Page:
And I wasn't even 40 yet!

Employers want to put you out to pasture ASAP, preferably before you are vested.

In the meantime, acceptable "retirement" ages are being pushed higher and higher.

So we are supposed to keep working, many of us are WILLING to keep working - but no one will hire you for a real job. The best many of us can do is to manage a part time job here and there.

There is, in the meantime, a LARGE contingent of workers out there who are still all broken up by the hard physical labor they have done for all of their lives by the age of 60 or so - just as their parents and grandparents were. The only recourse this last group has is to apply for disability - a 3 year process if you're lucky that requires a lawyer to navigate - and hope for the best.

There is a gap of about 15 to 20 years between the age at which an employer is willing to keep or to hire you, and the age at which you are allowed to start drawing retirement without having to take big benefits cuts. If something isn't done to close that gap, we will see a huge jump in the numbers of the elderly who live in poverty.
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Old 02-09-2015, 06:42 PM
 
Location: Northeastern Pennsylvania
104 posts, read 47,803 times
Reputation: 221
I lost my job at 50 years old in 2002. I was a Quality Inspector for 25 years there and the company just kept losing employees until it was my turn. I was fortunate to find another very good job in 2003 and held that one for 9 years. The company closed down in 2012 and I was out of a job again at 60 years old. 2.5 years later I am still looking for a job. Filing early SS is looking inevitable. So, yeah. I guess I will be forced to retire early.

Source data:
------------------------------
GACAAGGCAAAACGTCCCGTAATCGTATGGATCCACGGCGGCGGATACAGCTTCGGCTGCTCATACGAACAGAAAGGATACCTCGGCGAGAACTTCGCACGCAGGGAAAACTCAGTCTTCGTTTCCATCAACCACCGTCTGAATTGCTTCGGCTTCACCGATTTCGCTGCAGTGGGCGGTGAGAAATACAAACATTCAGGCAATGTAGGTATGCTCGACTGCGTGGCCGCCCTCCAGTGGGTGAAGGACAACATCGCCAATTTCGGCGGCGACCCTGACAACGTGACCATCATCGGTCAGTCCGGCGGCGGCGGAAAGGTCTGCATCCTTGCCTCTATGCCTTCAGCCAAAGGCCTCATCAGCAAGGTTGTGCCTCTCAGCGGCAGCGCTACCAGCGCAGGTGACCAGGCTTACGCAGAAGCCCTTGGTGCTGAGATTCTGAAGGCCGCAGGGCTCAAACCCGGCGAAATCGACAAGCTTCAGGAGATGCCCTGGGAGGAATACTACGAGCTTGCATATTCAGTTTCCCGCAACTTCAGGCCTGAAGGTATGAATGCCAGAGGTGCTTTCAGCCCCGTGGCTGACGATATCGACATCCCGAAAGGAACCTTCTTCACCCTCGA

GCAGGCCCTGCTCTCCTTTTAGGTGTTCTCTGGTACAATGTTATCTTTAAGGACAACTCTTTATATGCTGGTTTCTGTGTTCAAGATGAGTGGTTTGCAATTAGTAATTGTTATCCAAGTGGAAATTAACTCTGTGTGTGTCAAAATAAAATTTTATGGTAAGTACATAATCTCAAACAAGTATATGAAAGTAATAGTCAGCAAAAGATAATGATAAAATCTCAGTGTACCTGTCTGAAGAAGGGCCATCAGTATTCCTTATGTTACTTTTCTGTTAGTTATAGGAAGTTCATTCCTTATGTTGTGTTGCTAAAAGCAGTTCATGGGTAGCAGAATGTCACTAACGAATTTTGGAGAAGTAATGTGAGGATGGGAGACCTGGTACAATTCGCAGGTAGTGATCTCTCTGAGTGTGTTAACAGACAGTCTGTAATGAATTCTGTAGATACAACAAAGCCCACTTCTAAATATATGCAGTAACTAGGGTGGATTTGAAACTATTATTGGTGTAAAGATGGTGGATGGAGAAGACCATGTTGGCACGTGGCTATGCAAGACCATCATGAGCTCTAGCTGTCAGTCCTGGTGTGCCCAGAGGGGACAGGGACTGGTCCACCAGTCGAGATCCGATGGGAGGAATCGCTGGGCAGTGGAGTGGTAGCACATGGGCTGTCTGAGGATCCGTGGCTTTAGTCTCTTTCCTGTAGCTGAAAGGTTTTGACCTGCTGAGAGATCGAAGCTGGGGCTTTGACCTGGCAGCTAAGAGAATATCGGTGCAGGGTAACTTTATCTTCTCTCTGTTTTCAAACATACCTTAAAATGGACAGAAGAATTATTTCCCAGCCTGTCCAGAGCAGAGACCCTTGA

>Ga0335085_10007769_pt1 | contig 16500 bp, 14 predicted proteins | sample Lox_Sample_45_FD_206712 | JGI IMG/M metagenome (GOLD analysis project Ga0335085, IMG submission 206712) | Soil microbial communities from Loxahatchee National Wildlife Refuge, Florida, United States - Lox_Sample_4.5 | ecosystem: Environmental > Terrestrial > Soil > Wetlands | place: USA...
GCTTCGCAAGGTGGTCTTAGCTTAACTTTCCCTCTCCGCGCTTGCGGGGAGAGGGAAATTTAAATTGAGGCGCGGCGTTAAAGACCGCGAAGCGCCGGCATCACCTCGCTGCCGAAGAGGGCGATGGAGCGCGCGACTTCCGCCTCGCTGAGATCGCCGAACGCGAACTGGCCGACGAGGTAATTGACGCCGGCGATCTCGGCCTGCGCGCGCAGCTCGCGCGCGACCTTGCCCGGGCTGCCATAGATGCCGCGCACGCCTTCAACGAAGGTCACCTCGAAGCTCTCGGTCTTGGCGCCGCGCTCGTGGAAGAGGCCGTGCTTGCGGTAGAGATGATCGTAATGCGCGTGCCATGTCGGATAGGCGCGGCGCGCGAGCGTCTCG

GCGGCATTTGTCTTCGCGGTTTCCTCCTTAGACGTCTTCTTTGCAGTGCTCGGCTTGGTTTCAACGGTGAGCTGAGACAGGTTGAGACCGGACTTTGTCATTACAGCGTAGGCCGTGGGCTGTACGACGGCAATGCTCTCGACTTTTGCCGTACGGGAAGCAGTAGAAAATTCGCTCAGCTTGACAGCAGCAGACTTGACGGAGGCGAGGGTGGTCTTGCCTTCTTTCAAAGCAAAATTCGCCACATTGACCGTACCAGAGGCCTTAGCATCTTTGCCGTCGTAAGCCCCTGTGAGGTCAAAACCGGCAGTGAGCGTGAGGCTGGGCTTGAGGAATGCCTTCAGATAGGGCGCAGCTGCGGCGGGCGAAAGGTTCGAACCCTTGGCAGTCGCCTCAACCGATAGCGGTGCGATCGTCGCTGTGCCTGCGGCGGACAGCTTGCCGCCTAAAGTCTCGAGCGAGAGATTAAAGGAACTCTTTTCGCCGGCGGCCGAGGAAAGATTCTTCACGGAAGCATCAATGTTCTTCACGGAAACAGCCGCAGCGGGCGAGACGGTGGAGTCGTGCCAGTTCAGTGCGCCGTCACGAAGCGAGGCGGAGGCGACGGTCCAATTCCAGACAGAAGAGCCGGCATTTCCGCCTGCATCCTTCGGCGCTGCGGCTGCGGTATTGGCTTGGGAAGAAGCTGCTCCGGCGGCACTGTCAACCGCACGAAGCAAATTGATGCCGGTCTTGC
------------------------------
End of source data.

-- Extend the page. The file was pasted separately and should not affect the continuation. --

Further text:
TU
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Old 02-09-2015, 06:44 PM
 
12,825 posts, read 20,151,461 times
Reputation: 10910
Quote:
Originally Posted by NeonGecko View Post
And there is the problem. They are advancing retirement age - I think it is over 70 for SS now, depending on what year you were born - but workers over 50 or so can't get or keep jobs due to age discrimination.

Formerly middle class and upper middle class people find themselves with no options. Don't tell people they can't retire until age 70, without addressing the issue of age discrimination in the workplace.

Heck, I was a software engineer - at 37 (in the 90s) I was already considered washed up, incapable of keeping up, incapable of learning anything new, and so much wasted skin. I actually had a snotty younger co-worker come up and peer over my shoulder at something I was doing and exclaim in surprise that I was using some technique or other to do a simple sort. I can't remember exactly what it was, but I distinctly remember his response when I asked him what he was so surprised about.